I spent a goodly portion of my time as an infantryman in mechanized units. As such the load we carried was, while burdensome, not of any especially great importance. But I also spent a fair amount of time in a light infantry unit. If our unit took anything to the field, we took it on our backs.
Even light units in Iraq, while they spent a great deal of time on foot, were mounted on or supported by Humvees or MRAPs. And the terrain was generally level. That’s not the case in Afghanistan. The terrain is an awesome challenge, and that very terrain precludes support and resupply of small infantry units by road. Consequently, infantry troops there are finding themselves with almost unbelievable loads every time they go on patrol.
This isn’t exactly a new problem for US forces. Every professional journal about the army periodically has an article bemoaning the crushing loads we burden our troops with, and suggesting ways to ease the load. Typically, technology is lauded as a way of lessening the load in the near future. The problem is, technology is the single biggest factor in increasing the load.
One of the paradoxes of the profusion of technology in the last decade has been that while individual pieces of electronic equipment have become lighter, there has been an explosion in the number of such devices. Back in my day, an infantry platoon would have 2 radios, and maybe 6 night vision devices. Now, virtually every soldier has a set of night vision goggles, and damn near every soldier has a radio. Sure, they’re lighter, but for the most part, it has been an addition to each soldier’s load. And as this article notes, it’s one thing to carry the device, it’s another thing to also lug around the batteries for all this stuff.
Then there’s body armor. In my lightfighter days, we just didn’t bother with it. Armor was so heavy that the loss of mobility, and increased incident of heat exhaustion outweighed the questionable benefits of wearing it. But today’s armor actually weighs more. It’s just that it is so much more effective at protecting troops (and preventable injuries are so politically sensitive in today’s culture) that troops wear armor every time they leave the wire.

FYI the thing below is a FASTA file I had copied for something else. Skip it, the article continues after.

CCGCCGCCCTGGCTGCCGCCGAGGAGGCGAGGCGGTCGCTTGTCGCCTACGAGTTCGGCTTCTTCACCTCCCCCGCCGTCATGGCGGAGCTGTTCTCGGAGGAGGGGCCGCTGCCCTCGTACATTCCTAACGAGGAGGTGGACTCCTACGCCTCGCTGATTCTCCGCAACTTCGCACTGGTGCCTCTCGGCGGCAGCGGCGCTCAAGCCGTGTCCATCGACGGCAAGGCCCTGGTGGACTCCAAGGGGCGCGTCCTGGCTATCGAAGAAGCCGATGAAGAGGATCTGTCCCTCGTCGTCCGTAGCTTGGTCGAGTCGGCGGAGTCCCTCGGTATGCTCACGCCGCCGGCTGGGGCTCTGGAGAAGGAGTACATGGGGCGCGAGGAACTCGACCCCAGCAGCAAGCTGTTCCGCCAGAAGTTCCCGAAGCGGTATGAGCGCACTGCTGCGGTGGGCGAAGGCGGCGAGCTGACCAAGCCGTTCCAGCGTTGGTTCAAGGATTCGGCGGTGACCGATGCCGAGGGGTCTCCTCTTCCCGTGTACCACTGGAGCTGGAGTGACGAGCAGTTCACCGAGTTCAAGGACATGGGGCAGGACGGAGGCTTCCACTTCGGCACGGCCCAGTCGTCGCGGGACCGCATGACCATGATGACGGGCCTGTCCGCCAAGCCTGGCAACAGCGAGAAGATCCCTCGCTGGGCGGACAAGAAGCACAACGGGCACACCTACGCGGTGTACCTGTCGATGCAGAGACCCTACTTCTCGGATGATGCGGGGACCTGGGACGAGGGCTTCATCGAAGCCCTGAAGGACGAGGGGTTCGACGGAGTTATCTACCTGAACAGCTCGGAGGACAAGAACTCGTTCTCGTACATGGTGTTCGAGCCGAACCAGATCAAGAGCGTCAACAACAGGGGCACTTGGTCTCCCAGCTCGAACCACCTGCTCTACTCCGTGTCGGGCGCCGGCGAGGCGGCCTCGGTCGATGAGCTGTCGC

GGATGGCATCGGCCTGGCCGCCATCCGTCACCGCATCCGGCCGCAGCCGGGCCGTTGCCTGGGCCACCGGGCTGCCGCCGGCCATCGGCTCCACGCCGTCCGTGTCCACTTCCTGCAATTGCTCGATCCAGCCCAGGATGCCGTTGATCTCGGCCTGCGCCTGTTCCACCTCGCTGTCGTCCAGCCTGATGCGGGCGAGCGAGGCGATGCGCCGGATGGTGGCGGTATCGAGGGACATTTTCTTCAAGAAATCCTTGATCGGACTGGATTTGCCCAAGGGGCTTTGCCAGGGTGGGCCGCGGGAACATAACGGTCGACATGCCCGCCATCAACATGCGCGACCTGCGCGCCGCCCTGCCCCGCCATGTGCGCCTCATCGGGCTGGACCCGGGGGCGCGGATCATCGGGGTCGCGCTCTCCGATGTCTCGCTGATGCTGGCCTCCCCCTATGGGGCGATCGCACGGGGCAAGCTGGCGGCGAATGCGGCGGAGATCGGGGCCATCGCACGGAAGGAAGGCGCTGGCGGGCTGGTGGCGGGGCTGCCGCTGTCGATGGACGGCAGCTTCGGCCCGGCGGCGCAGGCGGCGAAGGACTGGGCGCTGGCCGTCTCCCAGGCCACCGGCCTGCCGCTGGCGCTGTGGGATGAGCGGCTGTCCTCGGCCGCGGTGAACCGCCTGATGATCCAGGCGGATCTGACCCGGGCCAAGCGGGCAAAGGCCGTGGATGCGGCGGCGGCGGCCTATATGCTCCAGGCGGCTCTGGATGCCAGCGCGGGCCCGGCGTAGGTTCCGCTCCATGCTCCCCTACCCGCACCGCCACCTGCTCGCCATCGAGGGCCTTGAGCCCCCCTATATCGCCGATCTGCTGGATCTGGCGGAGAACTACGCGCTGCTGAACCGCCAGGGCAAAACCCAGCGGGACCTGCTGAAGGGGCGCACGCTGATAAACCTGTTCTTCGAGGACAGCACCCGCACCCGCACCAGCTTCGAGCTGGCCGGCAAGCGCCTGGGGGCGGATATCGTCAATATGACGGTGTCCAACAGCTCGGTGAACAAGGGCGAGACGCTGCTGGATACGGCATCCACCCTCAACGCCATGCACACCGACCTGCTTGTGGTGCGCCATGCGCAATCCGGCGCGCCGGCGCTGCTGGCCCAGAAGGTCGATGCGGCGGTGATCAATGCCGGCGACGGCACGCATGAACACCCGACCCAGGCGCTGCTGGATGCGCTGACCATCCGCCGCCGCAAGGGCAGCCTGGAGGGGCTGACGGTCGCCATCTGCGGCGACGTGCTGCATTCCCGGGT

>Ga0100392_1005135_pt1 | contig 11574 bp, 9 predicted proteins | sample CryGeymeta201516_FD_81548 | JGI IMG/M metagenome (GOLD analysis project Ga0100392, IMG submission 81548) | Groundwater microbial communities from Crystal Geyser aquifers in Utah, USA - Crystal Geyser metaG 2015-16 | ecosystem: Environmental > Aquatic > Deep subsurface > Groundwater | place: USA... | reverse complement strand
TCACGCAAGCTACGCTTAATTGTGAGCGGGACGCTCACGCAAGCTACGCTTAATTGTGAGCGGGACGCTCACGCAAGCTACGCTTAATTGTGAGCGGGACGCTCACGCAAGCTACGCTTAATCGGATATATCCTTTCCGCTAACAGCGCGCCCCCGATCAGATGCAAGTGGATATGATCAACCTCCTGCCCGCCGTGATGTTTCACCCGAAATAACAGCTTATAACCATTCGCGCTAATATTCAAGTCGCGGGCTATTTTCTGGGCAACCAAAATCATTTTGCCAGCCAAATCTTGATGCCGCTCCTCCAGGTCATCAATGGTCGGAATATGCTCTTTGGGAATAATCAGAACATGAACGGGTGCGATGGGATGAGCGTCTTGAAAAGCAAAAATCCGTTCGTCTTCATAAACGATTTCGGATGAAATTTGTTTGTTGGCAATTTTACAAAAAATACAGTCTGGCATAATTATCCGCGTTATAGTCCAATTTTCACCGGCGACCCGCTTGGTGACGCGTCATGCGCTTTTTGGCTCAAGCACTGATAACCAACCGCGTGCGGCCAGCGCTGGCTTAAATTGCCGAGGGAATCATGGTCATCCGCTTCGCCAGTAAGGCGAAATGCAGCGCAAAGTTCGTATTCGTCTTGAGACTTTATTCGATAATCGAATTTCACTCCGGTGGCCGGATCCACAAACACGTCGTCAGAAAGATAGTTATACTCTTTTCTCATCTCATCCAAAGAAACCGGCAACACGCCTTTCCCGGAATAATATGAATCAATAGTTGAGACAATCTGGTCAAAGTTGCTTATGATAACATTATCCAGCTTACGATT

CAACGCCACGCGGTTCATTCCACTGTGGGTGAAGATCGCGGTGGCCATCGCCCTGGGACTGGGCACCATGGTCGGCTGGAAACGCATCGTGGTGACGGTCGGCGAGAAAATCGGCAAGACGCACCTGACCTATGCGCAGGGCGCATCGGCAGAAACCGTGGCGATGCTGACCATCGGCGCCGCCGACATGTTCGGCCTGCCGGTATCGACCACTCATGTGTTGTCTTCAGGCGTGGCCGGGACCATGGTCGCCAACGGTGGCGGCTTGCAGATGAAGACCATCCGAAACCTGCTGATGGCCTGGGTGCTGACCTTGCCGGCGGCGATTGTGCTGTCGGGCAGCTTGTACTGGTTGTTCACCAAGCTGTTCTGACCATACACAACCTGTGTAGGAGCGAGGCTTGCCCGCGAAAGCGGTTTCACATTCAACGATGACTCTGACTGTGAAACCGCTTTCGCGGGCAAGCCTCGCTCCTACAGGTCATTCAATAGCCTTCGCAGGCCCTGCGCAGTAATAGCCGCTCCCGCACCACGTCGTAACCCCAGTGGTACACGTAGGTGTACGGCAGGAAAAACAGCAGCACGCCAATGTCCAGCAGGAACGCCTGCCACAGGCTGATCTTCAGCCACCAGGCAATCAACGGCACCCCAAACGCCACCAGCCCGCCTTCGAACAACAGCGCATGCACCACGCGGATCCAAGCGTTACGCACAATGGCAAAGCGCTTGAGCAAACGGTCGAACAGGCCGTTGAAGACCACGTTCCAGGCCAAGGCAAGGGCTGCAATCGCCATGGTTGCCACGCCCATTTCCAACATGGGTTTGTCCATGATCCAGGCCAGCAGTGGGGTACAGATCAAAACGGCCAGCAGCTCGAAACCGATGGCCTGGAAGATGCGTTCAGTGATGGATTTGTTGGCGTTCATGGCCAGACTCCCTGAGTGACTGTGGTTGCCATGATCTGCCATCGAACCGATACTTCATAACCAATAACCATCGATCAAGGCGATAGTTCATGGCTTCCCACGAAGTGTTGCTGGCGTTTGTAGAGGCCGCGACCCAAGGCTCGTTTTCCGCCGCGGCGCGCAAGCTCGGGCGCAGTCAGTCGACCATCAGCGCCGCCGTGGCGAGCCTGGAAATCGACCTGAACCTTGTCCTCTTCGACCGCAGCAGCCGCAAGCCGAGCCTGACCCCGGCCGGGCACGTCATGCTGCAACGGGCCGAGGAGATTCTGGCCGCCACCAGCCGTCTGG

The failure of the M16 to serve as a sustained automatic fire weapon also led to the introduction of the M249 Squad Automatic Weapon. While the SAW is lighter than most machine guns, it weighs roughly twice what an M16 weighs. So that’s a load increased on two troops in each squad. Also, the minimum of 600 rounds each SAW gunner carries is quite a load.
The M4 carbine most troops carries weighs less than an M16. Until you realize that almost every M4 also has combat optics and a laser pointer bolted to it. In fact, an accessorized M4 weighs more than a vanilla M16.
As the linked article notes, mortarmen and medics are carrying loads of up to 133 pounds for just a 3 day mission. The rule of thumb is that a soldier’s load should not total more than 1/3 his naked body weight. That’s a load of about 50-70 pounds. And that load includes uniform, boots, everything. Your basic grunt has exceeded that with just an M240 and his body armor. That’s before he loads a single round, much less puts on his underwear.
In my day, the basic ammo load for a rifleman was 210 rounds, that is, 6 30-round magazines in the pouches, and one in the weapon. Today, it’s a rare trooper that doesn’t carry at least a dozen. A loaded 30 round magazine weighs about 2 pounds. It adds up quick. Then there’s the grenades, extra ammo for the machine gunners, pyrotechnics, and all the other ammo. Also, most troops these days carry their own IV kit, in case they become a casualty.
I’m not kidding when I say I’m in awe of the way today’s young troops are hauling these incredible loads across some of the most Godforsaken hills in the world. I was in fantastic condition when I was in Hawaii, and I’m not at all sure I’d have been up for the challenge these guys face.